Bromids And Chloral

Categories: Uncategorized
Sources: Disturbances Of The Heart

If there is much restlessness and the circulation is good, that is,

if myocarditis is probably not present, the bromids may be of great

value, especially in children. The dose should be sufficient to

quiet the nervous system. The drug may be discontinued after a few

days, if the conditions improve. If the bromid, except in large

doses, will not cause sleep, a sufficient dose of chloral should be

given. Chloral is one of the most satisfactorily acting drugs which

we have to produce sleep and to cause cardiac rest. While it should

not be given if there is real cardiac weakness, the good which it

does is so much greater than the possible bad effect on the heart,

that it should not be forgotten for some newer hypnotic. The worst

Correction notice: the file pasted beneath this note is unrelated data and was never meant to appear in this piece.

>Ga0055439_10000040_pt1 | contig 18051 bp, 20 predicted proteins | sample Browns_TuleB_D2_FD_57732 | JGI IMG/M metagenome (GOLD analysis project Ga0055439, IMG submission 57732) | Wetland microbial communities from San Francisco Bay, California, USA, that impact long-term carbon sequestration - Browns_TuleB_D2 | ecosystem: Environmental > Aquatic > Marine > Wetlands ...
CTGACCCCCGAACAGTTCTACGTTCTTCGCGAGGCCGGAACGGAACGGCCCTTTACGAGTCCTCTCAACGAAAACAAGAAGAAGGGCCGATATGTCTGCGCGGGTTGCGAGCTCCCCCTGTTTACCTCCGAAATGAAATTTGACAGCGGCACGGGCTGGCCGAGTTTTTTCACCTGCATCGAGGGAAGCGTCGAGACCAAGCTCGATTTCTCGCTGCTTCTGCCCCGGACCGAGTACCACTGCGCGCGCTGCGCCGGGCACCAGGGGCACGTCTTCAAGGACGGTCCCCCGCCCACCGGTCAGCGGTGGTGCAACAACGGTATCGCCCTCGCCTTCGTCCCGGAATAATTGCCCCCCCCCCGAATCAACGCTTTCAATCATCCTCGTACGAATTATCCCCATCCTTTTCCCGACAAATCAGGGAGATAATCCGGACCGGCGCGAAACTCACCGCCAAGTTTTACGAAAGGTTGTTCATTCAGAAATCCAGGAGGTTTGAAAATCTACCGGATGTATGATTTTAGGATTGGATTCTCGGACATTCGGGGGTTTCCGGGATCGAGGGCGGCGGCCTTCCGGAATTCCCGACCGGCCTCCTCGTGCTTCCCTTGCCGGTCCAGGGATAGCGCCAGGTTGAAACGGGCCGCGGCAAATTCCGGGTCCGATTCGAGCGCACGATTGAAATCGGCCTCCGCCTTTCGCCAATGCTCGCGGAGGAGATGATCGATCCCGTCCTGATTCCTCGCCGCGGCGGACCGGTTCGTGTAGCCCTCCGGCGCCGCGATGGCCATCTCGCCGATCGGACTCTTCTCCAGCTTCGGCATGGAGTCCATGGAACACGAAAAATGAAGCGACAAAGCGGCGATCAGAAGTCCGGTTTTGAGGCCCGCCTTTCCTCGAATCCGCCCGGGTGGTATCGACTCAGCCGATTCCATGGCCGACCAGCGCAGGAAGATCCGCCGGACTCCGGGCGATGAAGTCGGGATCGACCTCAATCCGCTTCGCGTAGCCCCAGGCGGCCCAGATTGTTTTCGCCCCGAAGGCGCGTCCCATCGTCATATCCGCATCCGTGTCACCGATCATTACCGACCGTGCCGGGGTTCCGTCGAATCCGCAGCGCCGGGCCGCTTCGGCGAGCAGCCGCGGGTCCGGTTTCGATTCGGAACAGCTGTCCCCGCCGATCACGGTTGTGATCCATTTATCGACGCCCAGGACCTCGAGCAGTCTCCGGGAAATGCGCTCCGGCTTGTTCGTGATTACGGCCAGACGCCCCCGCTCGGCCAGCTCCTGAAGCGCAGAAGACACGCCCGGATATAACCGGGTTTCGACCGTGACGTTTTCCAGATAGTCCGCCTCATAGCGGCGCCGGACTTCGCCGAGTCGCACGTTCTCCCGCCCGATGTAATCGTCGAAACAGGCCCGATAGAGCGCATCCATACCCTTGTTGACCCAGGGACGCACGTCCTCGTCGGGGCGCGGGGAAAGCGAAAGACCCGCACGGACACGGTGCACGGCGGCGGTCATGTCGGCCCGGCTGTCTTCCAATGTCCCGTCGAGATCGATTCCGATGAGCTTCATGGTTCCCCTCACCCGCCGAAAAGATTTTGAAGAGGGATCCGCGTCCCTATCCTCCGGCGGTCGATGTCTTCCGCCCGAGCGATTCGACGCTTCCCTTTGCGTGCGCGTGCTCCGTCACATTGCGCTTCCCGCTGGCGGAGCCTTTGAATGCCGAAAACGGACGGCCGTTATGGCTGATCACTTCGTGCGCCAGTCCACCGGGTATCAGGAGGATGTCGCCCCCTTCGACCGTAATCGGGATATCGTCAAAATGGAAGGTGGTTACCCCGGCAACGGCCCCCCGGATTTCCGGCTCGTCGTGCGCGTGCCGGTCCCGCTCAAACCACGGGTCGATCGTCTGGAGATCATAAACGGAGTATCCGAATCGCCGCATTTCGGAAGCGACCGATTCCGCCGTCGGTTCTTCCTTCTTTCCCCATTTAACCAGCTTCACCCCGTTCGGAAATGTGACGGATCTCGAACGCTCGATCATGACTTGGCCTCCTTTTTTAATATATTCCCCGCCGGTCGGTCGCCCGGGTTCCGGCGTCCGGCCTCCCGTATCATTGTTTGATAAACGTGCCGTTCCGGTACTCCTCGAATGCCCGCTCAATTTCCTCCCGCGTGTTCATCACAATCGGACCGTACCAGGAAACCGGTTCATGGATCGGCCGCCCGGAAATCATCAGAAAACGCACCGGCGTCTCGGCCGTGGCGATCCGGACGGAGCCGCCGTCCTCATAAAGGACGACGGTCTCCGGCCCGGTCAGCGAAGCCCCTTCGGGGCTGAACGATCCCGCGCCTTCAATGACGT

part of this drug is its taste, and the best way to administer it is

to have it in solution in water and the dose given on cracked ice

with a little lemon juice to be followed by a good drink of water

and a piece of orange pulp for the patient to chew. Ordinarily a

bad-tasting drug such as chloral is well administered in

effervescing water, but effeverscing waters are generally

inadvisable when there is any kind of inflammation of the heart, as

they are liable to cause distention of the stomach and pressure on

the heart. Some physicians prefer chloralamid as a less disagreeable

drug and one which acts almost as efficiently as chloral. As the

close of this must be larger than the dose of chloral, it is a

question of doubt as to which is the better drug to use. Of the

newer hypnotics, veronal=sodium (sodium-diethyl-barbiturate) is

among the best. It acts quickly, is less depressant and is a safer

salt than most of the other newer hypnotics. It is the readily

soluble sodium salt of veronal (diethyl-barbituric acid). When

combined with any active drug, sodium seems to make it less toxic

and less depressant. The dose of this drug is from 0.2 to 0.3 gm. (3

to 5 grains).